It’s another April day in Minnesota where we just can’t quite get spring weather to commit – and I’m back with my second round in a series of the indoor and outdoor entertainment to be had at Twin Cities-area nature centers. In my previous post, I highlighted the activities at three NE Metro locations.
Today, I moved in a south-westerly direction (for no reason other than the fact I could find three in a roughly 10-mile radius that worked with my schedule) and hit up another trio of nature centers I believe you and your young ones would enjoy. I found Westwood Hills Nature Center, Richardson Nature Center and Wood Lake Nature Center to be exceptionally family-friendly and great for a day destined to be spent either indoors or out. Read on for more details.
Westwood Hills Nature Center
8300 W Franklin Ave, St Louis Park, MN 55426
Visitor Center hours: Monday-Friday • 8:30am-4:30pm
Indoor fun: The indoor portion of the nature center is on the small side, very appealing to kids. One colorful corner is stocked with books, puzzles, games and stuffed animals; other areas have drawers to pull out containing natural objects to touch (beware the compost drawer if you’re squeamish about vermiculture!). An on-hand naturalist engaged my kids in a game of I-Spy with wildlife around the room and gave me the scoop on preschool and family programs available throughout the year at Westwood Hills. Get a sampling of those, including the Nature For the Very Young drop-in preschool programs open to the public here.
Outdoor fun: Weather permitting, bring a picnic and spend some time in the outdoor play area. There are both a traditional playground climbing structure and a small nature play yard containing stumps, logs, shelters and one really cool work of art (see collage above). Within a stone’s throw of a suburban neighborhood is a lake, winding trails, a beautiful observation deck, and a landscaped habitat for Westwood Hill’s resident Barred owl.
Richardson Nature Center
8737 East Bush Lake Road, Bloomington, MN 55438
Visitor Center hours: Monday-Saturday • 9am-5pm
Indoor fun: Colorful, eye-popping relief murals decorate many of the walls of Richardson Nature Center. Grab a scavenger hunt card and see if you can pick out the wildlife in the detailed scenes. My oldest child did this while his preschool-aged sister explored the book nook, stacks of puzzles, a crawl-through coyote den, and other hands-on exhibits. Then, the two collaborated on a predator-prey puppet show for my viewing pleasure.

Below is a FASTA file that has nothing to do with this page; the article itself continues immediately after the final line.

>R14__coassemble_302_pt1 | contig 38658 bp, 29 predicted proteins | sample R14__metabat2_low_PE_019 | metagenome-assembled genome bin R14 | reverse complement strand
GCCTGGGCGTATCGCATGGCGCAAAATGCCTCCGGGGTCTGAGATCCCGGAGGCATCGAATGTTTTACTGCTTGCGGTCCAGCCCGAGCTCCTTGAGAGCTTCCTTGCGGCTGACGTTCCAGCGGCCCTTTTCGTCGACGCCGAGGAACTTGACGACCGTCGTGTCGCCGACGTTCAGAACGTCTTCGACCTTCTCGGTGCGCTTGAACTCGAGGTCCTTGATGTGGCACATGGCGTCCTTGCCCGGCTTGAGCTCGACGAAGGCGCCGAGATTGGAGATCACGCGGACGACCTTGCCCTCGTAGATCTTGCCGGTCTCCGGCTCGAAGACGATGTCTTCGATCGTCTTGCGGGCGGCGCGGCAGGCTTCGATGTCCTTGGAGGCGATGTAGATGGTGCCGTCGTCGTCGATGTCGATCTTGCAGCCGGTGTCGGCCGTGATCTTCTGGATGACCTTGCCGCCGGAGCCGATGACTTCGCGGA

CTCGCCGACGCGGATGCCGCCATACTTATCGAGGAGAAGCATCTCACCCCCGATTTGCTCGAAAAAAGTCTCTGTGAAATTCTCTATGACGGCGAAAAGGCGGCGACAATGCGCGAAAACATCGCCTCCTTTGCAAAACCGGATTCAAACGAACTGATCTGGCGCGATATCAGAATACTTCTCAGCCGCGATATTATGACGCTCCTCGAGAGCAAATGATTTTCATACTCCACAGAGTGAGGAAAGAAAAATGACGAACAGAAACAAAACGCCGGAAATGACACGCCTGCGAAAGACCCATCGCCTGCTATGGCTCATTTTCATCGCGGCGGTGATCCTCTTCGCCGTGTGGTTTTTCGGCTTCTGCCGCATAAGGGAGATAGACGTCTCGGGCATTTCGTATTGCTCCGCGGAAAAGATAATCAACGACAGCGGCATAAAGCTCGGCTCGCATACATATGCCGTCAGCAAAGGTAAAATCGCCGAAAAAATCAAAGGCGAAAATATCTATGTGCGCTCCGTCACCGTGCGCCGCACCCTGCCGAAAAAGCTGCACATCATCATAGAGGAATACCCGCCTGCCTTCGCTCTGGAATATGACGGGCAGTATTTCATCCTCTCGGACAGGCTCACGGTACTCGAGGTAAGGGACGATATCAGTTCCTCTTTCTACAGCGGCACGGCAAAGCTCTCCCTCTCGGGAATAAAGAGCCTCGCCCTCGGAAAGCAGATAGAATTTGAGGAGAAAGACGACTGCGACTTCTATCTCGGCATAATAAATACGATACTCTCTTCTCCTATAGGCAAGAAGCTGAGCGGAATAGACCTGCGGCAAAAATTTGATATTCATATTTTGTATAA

Outdoor fun: Sheltered within the Hyland Lake Park Reserve, Richardson Nature Center is the starting point for many trails and a Nature Exploration Area where kids can putter around with natural building materials. Check out a bird, bug or frog kit from the front desk to explore the prairie and wetlands. Close to the indoor exhibits is an outdoor raptor viewing area.
Wood Lake Nature Center
6710 Lakeshore Dr, Richfield, MN 55423
Visitor Center hours: Monday-Saturday • 8:30am-5pm
Indoor fun: Again, I was pleasantly surprised and appreciative of how many interactive exhibits there were for kids at my third stop of the day – Wood Lake Nature Center in Richfield, a little preserve of land sandwiched between city and first-ring suburbia. The preschooler is always content with a set of miniature animals no matter where she goes; my 9-year-old prefers activities that involve a touch screen. Wood Lake has both — simple toys and books for younger visitors and some creative exhibits that older kids will enjoy operating. We especially enjoyed matching sounds in nature with the creatures who make them.
Outdoor fun: When the weather warms up, it will be great fun to spend time in the Wood Lake Nature Play Area, watching the kids interact not with screens, but with logs, boulders, sticks and other natural materials. The play yard is fenced in and completely conducive to creative play.
Yes, we visited all three of these locations in one day. Though we had a great time, I don’t advise trying to fit so many in. Pick one, slow down, explore and enjoy. Stay tuned this spring for the next installment of FFTC’s Guide to Twin Cities-area Nature Centers!